The FINANCIAL — Enlightened business self-interest – pursuing growth, new markets and building new infrastructure – could transform progress in delivering the Sustainable Development Goals (SDGs) but only if businesses make the connection between goals according to an international business report by PwC.
Make it your business: Engaging with the Sustainable Development Goals is released before the SDGs are due to be ratified this weekend by the UN.
The voluntary code that international governments support covers 17 goals and 169 targets, including achieving gender equality, ending poverty, sustainable use of natural resources and access to energy.
PwC surveyed almost 1000 business executives and over 2000 people, to assess their awareness and action on the goals. It showed awareness of SDGs was much higher amongst the business community surveyed (92%) compared to the general population (33%).
However the survey reveals marked differences between the public’s views of what is important, and businesses’ view. Overall, half of citizens expect business to embed the SDGs into their strategy and the way they do business. However only three in 10 business respondents say they are currently doing so – although this is expected to rise to just over four in 10 in five years.
Just over half (52%) of business respondents are identifying which SDGs are relevant to their business and 34% to the specific projects they plan to contribute. But the report warns against “cherry picking” of positive or easier goals to address, warning of the threat to business if there is not a fully rounded understanding of how they are linked. For example, SDG targets around protecting life below water came low down the list for business focus and opportunity. Yet issues with rising water levels and acidity link to climate change, infrastructure and health issues are seen as priorities.
Overall, the analysis finds that business respondents are identifying issues that they are more familiar with due to their specialism or markets and can see opportunities to invest or grow more:
71% of almost 1000 senior business executives surveyed said they are already making plans on how to respond to the goals and targets across a range of human, environmental, economic, and health issues.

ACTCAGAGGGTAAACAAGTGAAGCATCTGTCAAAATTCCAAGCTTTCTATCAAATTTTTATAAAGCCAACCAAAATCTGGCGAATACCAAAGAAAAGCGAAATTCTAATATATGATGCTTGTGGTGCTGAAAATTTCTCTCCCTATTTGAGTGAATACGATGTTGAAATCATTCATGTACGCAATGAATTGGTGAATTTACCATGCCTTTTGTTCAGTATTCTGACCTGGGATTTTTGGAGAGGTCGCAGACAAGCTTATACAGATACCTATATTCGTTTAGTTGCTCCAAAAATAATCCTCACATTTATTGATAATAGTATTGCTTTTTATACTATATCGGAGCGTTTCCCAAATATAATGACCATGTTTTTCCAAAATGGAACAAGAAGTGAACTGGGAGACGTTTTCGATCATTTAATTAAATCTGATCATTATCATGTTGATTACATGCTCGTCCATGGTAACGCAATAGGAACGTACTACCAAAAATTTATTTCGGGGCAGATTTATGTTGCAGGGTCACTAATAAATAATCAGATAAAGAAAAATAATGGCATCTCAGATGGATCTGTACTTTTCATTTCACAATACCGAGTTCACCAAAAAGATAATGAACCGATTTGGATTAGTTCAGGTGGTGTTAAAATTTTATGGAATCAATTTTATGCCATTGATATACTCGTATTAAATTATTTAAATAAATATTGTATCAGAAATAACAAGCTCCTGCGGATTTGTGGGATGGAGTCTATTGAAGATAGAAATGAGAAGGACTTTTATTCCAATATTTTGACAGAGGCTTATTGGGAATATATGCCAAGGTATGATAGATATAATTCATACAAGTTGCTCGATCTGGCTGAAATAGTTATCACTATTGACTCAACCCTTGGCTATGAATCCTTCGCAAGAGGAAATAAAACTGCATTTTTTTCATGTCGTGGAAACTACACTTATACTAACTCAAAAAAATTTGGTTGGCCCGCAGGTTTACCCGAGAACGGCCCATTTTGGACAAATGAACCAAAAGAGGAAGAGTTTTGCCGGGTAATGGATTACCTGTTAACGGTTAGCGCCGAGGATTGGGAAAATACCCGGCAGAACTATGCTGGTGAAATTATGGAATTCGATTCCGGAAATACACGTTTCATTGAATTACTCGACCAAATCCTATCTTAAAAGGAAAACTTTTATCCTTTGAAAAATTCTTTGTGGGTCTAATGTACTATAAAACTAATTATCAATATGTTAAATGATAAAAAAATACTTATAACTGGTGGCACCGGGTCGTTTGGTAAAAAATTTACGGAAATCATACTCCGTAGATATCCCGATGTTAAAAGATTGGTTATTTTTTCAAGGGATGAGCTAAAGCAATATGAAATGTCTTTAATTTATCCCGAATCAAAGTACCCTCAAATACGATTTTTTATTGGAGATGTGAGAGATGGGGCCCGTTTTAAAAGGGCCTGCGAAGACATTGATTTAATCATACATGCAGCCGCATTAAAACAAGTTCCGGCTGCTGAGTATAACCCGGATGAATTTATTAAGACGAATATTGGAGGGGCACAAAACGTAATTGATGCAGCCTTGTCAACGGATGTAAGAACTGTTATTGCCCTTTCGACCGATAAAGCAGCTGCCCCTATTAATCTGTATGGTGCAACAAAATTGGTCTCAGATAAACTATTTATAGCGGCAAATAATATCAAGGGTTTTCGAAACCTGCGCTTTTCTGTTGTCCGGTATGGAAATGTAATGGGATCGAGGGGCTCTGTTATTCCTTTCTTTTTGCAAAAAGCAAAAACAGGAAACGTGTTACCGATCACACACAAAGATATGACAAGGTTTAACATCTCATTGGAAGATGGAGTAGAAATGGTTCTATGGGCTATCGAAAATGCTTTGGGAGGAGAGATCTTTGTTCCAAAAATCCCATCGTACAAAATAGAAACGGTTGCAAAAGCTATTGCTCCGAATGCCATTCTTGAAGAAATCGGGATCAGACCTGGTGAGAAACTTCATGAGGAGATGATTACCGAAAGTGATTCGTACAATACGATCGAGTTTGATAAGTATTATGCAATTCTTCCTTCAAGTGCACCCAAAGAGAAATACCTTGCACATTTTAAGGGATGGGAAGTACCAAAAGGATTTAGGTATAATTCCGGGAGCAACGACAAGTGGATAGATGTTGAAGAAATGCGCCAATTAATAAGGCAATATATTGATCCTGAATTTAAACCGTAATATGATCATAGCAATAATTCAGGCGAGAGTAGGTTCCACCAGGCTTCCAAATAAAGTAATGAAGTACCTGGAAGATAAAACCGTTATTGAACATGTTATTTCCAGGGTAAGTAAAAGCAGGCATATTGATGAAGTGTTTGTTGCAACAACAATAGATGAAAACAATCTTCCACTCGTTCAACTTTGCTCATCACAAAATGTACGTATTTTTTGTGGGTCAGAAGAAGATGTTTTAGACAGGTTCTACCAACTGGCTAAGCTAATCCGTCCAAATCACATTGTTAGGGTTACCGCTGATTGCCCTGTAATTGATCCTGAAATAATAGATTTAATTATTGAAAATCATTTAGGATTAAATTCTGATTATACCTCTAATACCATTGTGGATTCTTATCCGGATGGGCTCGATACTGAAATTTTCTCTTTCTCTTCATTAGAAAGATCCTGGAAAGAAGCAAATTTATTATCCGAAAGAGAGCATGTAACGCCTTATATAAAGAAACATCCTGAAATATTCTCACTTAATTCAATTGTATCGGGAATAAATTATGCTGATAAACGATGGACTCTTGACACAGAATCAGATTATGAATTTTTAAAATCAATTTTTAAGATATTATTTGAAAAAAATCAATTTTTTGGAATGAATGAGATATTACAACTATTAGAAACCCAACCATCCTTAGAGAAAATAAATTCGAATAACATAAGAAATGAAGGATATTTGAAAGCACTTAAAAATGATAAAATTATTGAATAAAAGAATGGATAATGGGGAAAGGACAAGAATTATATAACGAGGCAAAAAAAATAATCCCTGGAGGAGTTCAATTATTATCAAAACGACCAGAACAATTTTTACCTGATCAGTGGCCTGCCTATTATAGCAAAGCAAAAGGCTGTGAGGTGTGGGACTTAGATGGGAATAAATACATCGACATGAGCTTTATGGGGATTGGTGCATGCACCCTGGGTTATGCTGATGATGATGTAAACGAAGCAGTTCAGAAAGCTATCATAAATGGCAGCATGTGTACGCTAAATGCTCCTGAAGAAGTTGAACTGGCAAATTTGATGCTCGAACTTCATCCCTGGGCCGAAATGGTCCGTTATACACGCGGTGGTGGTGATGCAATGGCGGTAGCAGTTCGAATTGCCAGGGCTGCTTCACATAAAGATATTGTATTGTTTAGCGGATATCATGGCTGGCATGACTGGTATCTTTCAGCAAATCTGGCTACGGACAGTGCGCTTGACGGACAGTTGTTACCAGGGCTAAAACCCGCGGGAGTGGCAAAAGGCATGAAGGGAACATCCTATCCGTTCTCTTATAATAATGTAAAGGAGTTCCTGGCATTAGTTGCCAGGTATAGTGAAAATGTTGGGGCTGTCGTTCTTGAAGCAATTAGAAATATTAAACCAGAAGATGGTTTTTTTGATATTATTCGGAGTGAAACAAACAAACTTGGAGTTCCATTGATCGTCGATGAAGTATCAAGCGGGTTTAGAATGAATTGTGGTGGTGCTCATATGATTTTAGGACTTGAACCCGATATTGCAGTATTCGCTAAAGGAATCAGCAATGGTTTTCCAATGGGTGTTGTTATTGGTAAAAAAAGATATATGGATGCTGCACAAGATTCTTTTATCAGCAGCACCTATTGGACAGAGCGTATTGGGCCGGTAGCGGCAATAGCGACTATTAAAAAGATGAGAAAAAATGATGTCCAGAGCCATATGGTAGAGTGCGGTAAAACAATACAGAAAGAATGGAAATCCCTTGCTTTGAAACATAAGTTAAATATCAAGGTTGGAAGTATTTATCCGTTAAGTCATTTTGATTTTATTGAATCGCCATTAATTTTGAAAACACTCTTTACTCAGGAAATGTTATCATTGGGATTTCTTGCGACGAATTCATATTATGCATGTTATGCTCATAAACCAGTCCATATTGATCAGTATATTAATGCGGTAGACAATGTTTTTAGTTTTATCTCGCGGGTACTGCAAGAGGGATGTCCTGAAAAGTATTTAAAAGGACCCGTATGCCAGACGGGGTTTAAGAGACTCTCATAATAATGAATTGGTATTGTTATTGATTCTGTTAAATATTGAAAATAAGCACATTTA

Business respondents ranked Decent work and economic growth both as the top SDG they are having an impact on, and as their greatest business opportunity.
Business respondents believe their greatest opportunity for impact in the future will be with tackling SDGs for: Decent work and economic growth; Industry, innovation and infrastructure; Affordable and clean energy; Responsible consumption and production; and Climate action.
By contrast, in the international public survey citizens rank the most important issues to be addressed as Goals for Zero hunger, Climate action, Quality education, No poverty and Clean water and sanitation.
Tackling inequality, poverty, and protecting life below water came bottom of the list for areas businesses felt they were having an impact on, or had an opportunity to do something about in the future.
The survey reveals distinct gaps in how business is planning to go about the goals, with only 13% having identified the tools they need, and just 29% setting their own business goals linked to the SDGs.
Malcolm Preston, global sustainability leader, PwC, said:
“There are compelling reasons to support the SDGs and businesses have great ambitions to do so. While some may be concerned that businesses are largely prioritising their efforts on the areas in which they make money, it does mean that their investment and planning weight can be thrown behind identifying growth potential of responsible environmental and societal practices.
“The 17 goals are relevant for every global company. These issues don’t discriminate between mature and emerging economies. Businesses need to be honest with themselves and also understand where they have negative impacts, either in their own operations or in their supply chain. It is just as important to reduce or eliminate the negatives as it is to drive the positives.
“Companies need to be careful to understand how all the goals are interconnected. It’s not about cherry picking the easiest, or most positive ones, but understanding what is material to their business. Making the right connections – for example between poverty, decent work and economic growth – could mean that businesses’ investment and focus could move to those goals that have so far been neglected.”